A Strange Decision in Dallas

In most cases, the Cardinal rule in assembling a management team is to look for people of widely varied experience, in order to bring the broadest possible perspective to key decision making.

Which is what makes Dallas FCs' hiring of longtime Penn State head coach Barry Gorman as their new Technical Director so puzzling.

It's not simply that virtually all of his experience (don't give me a bunch of crud about doing clinics in Africa or sitting in the stands at Euro 2008, which is prominently featured in his resume) is of the American college variety. We all know that the whole college players-to-MLS issue is complicated at best.

But since MLS is so very dependent on at least a certain number of American college players (a theory that Hans Backe in New York is currently attempting to disprove) it's hard to make the case that there's something inherently wrong with bringing in someone with a wealth of college experience, insight and contacts.

And in a league whose two most successful head coaches - Bruce Arena and Sigi Schmid - both came directly from the ranks of college coaching (albeit in a different era) (and isn't it lovely that MLS has been around long enough to have more than one "era"? You sure could have gotten good odds on that one back in 1996), you really can't say that hiring a successful collegiate coach is a terrible idea in every case.

However, there's the rub: between the two of them Hyndman and Gorman were NCAA Division I head coaches for a staggering 46 years and never won, as Dan would say, Jacques Squat. Zip. Zero.

Schmid and Arena won a combined 8 NCAA Men's Championships, and have sent so many players to MLS that it's pointless to list them.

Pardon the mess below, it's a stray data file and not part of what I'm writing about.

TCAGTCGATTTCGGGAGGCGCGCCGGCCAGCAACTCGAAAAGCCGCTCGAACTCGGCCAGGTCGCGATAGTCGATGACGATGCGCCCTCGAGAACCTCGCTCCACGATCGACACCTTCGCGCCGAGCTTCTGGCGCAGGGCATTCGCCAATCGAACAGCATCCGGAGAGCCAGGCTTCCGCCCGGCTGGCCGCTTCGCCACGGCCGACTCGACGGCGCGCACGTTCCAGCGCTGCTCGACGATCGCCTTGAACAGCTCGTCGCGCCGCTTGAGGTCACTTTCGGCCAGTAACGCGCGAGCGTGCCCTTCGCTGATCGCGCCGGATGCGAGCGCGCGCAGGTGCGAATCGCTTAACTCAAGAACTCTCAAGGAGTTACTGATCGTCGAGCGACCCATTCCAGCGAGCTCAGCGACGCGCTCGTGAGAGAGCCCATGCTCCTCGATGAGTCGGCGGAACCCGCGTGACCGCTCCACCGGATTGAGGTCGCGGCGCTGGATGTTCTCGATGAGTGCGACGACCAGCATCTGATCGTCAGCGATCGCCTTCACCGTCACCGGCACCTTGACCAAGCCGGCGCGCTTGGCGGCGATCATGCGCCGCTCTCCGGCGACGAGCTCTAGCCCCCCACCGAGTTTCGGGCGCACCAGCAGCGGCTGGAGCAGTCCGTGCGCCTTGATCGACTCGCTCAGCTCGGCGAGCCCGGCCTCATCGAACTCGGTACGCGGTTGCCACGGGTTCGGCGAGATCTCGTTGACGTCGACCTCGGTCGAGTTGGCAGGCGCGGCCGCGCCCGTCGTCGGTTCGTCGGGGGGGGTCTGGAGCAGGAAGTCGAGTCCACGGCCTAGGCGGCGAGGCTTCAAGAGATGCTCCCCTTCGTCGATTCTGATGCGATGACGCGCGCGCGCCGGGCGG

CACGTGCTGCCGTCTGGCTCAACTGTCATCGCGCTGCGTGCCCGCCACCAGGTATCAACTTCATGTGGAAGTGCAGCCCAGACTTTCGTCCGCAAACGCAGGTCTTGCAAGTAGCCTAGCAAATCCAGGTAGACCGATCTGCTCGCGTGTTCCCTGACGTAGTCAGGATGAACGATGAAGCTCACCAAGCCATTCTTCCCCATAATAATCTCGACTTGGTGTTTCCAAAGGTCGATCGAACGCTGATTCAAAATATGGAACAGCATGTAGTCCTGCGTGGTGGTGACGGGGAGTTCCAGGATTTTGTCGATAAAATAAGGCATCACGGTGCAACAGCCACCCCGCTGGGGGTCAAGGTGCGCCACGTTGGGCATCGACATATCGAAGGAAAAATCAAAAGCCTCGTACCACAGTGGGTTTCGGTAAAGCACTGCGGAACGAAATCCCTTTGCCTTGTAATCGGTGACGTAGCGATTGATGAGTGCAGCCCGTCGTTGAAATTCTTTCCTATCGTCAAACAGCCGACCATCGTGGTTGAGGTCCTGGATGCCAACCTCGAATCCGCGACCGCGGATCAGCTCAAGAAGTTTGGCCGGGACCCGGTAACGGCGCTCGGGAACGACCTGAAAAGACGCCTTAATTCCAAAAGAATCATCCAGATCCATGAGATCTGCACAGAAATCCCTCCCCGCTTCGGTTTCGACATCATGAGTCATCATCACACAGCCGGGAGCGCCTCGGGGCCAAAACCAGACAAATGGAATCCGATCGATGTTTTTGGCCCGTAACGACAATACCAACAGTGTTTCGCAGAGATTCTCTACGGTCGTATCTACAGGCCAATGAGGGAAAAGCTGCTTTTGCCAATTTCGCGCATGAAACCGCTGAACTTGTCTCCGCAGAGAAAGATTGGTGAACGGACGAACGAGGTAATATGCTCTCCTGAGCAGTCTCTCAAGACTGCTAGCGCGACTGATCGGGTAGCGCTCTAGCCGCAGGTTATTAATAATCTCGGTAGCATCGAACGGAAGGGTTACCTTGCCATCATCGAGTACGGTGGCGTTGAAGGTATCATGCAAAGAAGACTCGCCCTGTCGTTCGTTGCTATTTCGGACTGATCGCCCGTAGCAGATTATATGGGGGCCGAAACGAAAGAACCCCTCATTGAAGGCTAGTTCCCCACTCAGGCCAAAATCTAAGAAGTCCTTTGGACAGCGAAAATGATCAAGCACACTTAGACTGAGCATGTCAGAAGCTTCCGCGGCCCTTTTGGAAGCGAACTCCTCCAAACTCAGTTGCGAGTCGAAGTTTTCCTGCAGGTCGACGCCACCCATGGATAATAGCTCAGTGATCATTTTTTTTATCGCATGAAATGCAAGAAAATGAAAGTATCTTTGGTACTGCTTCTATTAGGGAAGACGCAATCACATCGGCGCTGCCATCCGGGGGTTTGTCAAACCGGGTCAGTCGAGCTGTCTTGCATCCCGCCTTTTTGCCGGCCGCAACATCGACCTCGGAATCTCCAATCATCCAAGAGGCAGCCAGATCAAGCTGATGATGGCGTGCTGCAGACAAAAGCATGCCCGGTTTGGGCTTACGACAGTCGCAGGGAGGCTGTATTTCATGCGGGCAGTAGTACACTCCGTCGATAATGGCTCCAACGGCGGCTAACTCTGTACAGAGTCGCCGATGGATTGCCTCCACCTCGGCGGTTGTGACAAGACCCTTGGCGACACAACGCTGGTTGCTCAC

What you have here is two guys right around 60 years old who came to MLS without one single iota of MLS experience. I'm all for old people tackling new careers, but few would consider taking up coaching professional sports at the same time as you become eligible for Medicare to be a promising choice.

I don't care what sport you're talking about or what league, the people who are best equipped to identify and develop players who will succeed in that league are guys who have been there themselves, who've spent a lot of time playing and/or coaching there and have direct, intimate, personal knowledge of how you do and don't succeed there.

This guy brings none of that. The Hyndman pick was head scratching, but perhaps explicable. Bringing in his twin brother doesn't add anything of value to the mix.

As usual, BUZZ HAS SOME INSIGHT that at least sheds some light:

They're old, old buddies.

"The opportunity to work alongside a lifetime friend like Schellas Hyndman is a journey that I want to be on."

They go on to talk about all the wonderful times they've had together over the years, traveling, scouting, chasing women in walkers. It's quite touching really.

As for the stuff about how Gorman has tons of experience recruiting foreign players for Penn State, that's simply bunk. Yes, over the years he's had some minor success picking up kids who the professional clubs have rejected and offering them an alternative: four years in the US and a college education.

I wonder if that's a tough sell for a kid who's just been dumped from an academy and whose other options are canola farming and working in the local coal mine.

Well here's some news: if you're after a foreign player and there's money involved, they don't pay much attention to anything remotely like NCAA Regulations.

As I looked at Buzz' interview notes, one line jumped out at me:

“I consider myself to be a soccer person. It doesn’t matter what the environment is.

Now where have we head that before? Oh yes, every single one of the hundreds of people who have come into MLS from someplace else.

The track record for people who have uttered statements like that is dismal at best.

A few months ago I pointed to the SOCCER BALLS FOR HAITI project.

To their surprise, it's become a monster that is apparently taking over their apartment:

They're currently coping with over 1400 soccer balls and 300 donated hand pumps. I have nothing but admiration for guys who tackle projects like this, but seriously guys: have you seen that show "Hoarders"?

Just saying.